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Austria's AVL ties up with Hyundai shipyard to develop fuel cell for ships

By Lim Chang-won Posted : September 8, 2021, 16:36 Updated : September 8, 2021, 16:36

[ Gettyimages Bank]

SEOUL -- AVL, an Austrian engineering company that provides solutions and methodologies to shape future mobility trends, tied up with South Korea's Hyundai shipbuilding group to develop hydrogen fuel cells for ships by 2025. The partnership comes amid an active campaign by South Korean shipbuilders to take the upper hand in global markets with eco-friendly vessels and smart ship technologies.

AVL and the shipbuilding group agreed to develop fuel cells with an output of 200 kilowatts to 1.5 megawatts that would be applied to coastal island area ferries and tugboats, inland water cargo ships, and medium-sized hydrogen carriers.

The Hyundai shipbuilding group has unveiled a business roadmap to accelerate the development of hydrogen transport ships and create vessels with hydrogen fuel propulsion. "Building an organic value chain is the surest way to expand the hydrogen ecosystem," Hyundai Heavy Industries senior vice president Chung Ki-sun said at a hydrogen industry fair on September 8 in Ilsan northwest of Seoul.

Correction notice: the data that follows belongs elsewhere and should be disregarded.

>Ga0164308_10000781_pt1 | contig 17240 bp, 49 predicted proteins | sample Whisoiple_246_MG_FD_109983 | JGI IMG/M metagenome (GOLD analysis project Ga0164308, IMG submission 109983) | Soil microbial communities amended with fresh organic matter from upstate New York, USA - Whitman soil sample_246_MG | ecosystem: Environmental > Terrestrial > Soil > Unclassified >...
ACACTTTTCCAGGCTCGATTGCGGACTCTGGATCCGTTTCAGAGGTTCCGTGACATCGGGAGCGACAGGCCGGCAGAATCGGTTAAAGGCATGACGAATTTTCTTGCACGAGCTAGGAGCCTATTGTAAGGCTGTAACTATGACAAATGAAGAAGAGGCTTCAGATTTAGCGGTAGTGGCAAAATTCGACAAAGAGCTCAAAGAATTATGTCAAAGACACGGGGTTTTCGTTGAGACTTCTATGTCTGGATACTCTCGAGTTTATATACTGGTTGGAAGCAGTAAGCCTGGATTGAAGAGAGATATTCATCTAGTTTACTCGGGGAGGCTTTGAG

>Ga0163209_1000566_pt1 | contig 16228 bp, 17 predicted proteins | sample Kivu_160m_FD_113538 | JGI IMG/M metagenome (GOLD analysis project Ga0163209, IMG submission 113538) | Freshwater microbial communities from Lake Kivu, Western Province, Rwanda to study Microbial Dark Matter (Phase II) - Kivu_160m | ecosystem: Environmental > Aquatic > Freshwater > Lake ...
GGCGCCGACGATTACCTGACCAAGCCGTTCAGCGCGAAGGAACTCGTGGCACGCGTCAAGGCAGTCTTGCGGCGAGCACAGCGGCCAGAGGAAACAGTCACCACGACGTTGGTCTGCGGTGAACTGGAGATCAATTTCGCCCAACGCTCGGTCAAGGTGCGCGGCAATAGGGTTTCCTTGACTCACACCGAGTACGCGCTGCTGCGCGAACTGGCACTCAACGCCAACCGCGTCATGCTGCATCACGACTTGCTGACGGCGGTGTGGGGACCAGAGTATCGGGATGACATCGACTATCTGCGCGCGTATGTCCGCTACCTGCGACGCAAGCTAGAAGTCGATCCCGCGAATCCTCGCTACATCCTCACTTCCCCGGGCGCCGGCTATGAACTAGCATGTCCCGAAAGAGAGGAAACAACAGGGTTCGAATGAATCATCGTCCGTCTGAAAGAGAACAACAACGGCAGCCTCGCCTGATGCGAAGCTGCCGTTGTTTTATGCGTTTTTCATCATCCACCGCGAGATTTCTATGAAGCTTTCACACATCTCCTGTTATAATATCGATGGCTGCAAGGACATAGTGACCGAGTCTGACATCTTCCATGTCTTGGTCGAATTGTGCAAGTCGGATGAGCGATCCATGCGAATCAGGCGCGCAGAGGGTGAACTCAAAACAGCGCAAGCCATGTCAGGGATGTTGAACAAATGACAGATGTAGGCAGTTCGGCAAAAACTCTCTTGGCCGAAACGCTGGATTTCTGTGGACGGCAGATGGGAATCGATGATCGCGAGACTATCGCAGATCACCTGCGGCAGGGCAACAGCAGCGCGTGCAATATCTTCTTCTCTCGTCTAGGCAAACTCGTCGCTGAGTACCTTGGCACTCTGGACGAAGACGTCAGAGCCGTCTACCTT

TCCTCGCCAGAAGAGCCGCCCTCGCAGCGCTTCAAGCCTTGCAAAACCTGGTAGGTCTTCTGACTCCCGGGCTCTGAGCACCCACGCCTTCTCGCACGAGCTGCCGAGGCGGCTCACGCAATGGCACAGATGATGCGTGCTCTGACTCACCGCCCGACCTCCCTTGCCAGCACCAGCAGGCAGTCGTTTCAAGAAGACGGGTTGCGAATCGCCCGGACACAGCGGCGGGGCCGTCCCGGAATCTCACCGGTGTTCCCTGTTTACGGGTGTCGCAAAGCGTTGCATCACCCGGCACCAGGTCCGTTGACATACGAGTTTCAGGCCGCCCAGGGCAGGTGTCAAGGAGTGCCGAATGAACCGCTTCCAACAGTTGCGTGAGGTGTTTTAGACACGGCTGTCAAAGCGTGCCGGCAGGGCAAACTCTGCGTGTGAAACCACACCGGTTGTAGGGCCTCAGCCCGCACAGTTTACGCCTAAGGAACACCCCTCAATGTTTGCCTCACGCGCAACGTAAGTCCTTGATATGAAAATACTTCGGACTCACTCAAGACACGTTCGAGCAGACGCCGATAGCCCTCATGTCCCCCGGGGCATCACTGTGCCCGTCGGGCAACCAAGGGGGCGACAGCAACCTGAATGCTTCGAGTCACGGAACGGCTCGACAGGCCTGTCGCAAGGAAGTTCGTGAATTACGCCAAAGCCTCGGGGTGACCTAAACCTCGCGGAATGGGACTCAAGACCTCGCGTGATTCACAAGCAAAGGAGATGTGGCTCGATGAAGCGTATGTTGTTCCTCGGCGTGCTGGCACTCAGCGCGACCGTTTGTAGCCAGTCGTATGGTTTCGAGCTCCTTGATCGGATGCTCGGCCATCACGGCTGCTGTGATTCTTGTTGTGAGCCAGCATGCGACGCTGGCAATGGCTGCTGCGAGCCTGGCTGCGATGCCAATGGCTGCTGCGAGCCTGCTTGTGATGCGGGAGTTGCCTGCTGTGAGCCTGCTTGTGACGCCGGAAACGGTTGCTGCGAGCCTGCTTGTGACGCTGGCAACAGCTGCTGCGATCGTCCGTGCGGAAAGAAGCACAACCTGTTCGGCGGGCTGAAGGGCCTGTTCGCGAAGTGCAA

In an effort to cope with tightened greenhouse gas regulations and introduce eco-friendly vessels, South Korean shipbuilders have tried to adopt fuel cell technology such as a solid oxide fuel cell (SOFC) system that produces electricity by oxidizing fuel and is considered to be the most stable and power-efficient among its fuel cell brothers. Because SOFC has a high power output compared to its size, the fuel cell system is ideal for powering mega-sized heavy equipment such as oil tankers.

In early 2021, a crude carrier with a SOFC propulsion system developed by Daewoo Shipbuilding & Marine Engineering won certification from the American Bureau of Shipping, a maritime classification society. Samsung Heavy Industries has partnered with Bloom Energy to develop core technologies for highly efficient solid oxide fuel cells for ships by 2022.

In March, Hyundai Heavy Industries partnered with Doosan Fuel Cell, a clean energy wing of Doosan Group, to co-develop a megawatt-class SOFC system for vessels. Doosan aims to develop a SOFC system that will use liquefied natural gas to have a power output of more than 40 percent compared to conventional diesel engines.

The Hyundai auto group has also disclosed a joint project with domestic partners to commercialize a fuel cell electric propulsion system for ships. They would commercialize a small model in the second half of 2022 and larger systems later. The auto group has tried to expand the application of its automotive fuel cell technology to other areas such as vessels, railways and power generation.


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